On Monday morning, it was announced that one of football’s greatest managers Gerard Houllier had passed away. Gerard is a man that many believe brought Liverpool Football Club into the 21st Century in the best of manners. During his time at the club, he changed everything including the attitude of players and their lifestyles off the pitch. He won trophies. He also gave a debut to Steven Gerrard, one if not the most influential Liverpool player ever.
Before Houllier turned his career to football, he was a University student at Lille University where he would complete an English degree. As part of this course, Gerard would spend a year in Liverpool. Attending a 10-0 thrashing of Dundalk, in 1969. Bill Shankly was the manager then. He would use his degree to later become a deputy headmaster at a French school, leaving this role to become a player-manager aged 26.
First of all, we should talk about his career as a footballer. He wasn’t the best of footballers, at all. In fact, Danny Murphy speaking to ‘Talksport’ said ‘Gerard would ping balls across the training ground, people used to laugh, he wasn’t a great player’. He would feature for French minnows Hucqueliers after coming through their youth system, going on to play for Le Touquet. Gerard would never threaten the professional ranks as a footballer.
It was at Le Touquet that Houllier earned his coaching badges, the club’s player-manager for three years. He would spend a respective six years at Noeux-Les-Mines and a respective three at Lens before he transferred to the dugout at Paris Saint-Germain. At Noeux-Les-Mines he would win three promotions, despite limited resources, taking the club to the second division. Lens would be promoted to the top division and qualify for the UEFA Cup. He transformed PSG from a side that finished 13th to a club that would win the league, in his first campaign. This would dip as they would soon finish 7th and 15th.
However, he had done more than enough to show that he was worthy of a coaching role within the French national team’s system. Gerard would be Michel Platini’s assistant manager, upon the departure of Henri Michel. This wasn’t a successful time though, France’s best finish between 1988-1992 was a group stage finish in the ’92 Group stage. Due to this, Platini was sacked yet Houllier would stay in the French setup. Gerard Houllier was named manager of the French senior team in 1992. This was a team that consisted of a few ‘world-class’ talents, such as Laurent Blanc, Marcel Desailly, Didier Deschamps and Eric Cantona. Gerard would be in charge of twelve games: winning seven and losing four. However, this wasn’t enough to qualify for the 1994 World Cup thus he would resign from his duties in the November of ’93. Gerard Houllier would spend three years managing the youth talents of the country whilst continuing his role as technical director. France under 18s would be victorious in the 1996 Under18s Euros and this team consisted of Premier league great Thierry Henry.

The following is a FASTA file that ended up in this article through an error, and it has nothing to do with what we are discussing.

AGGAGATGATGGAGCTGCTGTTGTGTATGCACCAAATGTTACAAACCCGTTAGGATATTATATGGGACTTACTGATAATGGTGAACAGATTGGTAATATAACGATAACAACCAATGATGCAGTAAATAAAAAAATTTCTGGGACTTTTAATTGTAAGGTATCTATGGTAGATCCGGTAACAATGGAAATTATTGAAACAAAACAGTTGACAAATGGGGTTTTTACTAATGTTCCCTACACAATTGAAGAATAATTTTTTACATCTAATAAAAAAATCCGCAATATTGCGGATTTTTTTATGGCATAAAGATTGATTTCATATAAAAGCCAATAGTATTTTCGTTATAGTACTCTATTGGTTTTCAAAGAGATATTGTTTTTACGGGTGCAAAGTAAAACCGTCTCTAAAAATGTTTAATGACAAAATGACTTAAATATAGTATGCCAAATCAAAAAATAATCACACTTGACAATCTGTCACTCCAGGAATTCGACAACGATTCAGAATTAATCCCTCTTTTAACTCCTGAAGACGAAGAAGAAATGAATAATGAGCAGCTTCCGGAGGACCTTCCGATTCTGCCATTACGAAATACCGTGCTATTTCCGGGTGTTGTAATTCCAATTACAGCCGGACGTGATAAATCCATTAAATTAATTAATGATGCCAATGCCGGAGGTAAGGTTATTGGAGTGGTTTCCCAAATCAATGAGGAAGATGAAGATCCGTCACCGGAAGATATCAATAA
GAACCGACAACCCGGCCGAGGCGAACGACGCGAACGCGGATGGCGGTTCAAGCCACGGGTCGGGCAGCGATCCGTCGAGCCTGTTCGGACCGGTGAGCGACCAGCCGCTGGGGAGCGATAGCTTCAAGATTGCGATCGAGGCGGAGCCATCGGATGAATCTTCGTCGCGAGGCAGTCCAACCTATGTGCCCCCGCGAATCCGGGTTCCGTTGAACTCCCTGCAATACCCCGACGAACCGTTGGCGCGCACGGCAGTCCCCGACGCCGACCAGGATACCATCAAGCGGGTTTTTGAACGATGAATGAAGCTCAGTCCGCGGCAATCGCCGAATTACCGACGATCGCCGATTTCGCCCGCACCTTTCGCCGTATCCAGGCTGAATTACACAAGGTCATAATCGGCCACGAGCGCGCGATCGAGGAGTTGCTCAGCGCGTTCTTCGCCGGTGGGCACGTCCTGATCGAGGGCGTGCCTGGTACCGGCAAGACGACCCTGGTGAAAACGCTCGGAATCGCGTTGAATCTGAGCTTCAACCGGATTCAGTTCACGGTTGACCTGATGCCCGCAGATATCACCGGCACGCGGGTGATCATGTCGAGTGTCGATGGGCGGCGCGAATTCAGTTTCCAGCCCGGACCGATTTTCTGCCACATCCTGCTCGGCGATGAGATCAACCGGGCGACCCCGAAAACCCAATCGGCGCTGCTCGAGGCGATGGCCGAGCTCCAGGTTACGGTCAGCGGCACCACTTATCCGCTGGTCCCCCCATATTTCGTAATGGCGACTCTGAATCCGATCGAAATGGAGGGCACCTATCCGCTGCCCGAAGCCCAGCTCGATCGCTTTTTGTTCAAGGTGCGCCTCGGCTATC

After many years in France, Gerard would return to the city that he called home for a year during his student life. Houllier would return to Liverpool being partnered up with Roy Evans as joint managers in 1998. This wouldn’t be a successful partnership. The ‘reds’ were knocked out of the league cup with a defeat to Tottenham, after losing their place in the UEFA Cup with a defeat against Spanish side Celta Vigo. Evans would soon leave, Houllier being named sole manager. In this role, he could truly transform Liverpool who hadn’t won the league for eight years and were struggling with consistent off the pitch attitudes. The team was, at the time, labeled the ‘spice boys’. In Jamie Carragher’s autobiography, ‘Carra’, he said ‘Gerard rigorously modernized Liverpool’s traditions, the club’s recovery began under him. Players started to care more and the attention to detail was amazing’.
Gerard took a continental approach to his recruitment. During his first summer transfer window, players such as Paul Ince, David James, Jason McAteer were all sold and Steve McMannaman would depart Anfield on a free transfer. Centre-half Sami Hyypia, defensive midfielder Dietmar Hamann, and ‘heading specialist’ Eric Meijer were upon the list that would be signed. However, the youth system would be used to good effect. It wasn’t a totally continental approach to the squad revamp. Defender Jamie Carragher, midfielder Steven Gerrard and forward Micheal Owen became a cornerstone of the team.
Along with the squad, the training facilities at Melwood were also transformed into something ‘special’. Gerrard, just like Arsene Wenger at Arsenal, was a Frenchman who knew what needed to be done to turn his team into winners and he was determined to do so.
Micheal Owen was a great talent that had been produced by the club’s youth system. However, he needed someone to partner him. Another forward that would be on his wavelength, someone to do the ‘dirty’ work whilst he could use his pace to tire defences. With that in mind, Emile Heskey would be signed in 2000.
Taken from Owen’s book ‘Reboot’, published in 2019.
‘When Emile first turned up at the club, I used to look at him and think you’re absolutely unplayable. I remember playing a reserve game alongside him against Italy, the Italian defenders would swarm around me but Emile would fend them all off. I thought, you’ll do for me! He was a terrific player: big, strong and had a good touch – he offered something different. He was very unselfish, he loved scoring goals but he could also hold the ball up very well and look for chances to put me in. I’ve played with many better strikers with arguably bigger reputations across my career: Shearer, Raul and Fowler etc. However, I’d have to say my favourite strike partnership was with Emile Heskey. He enhanced my play’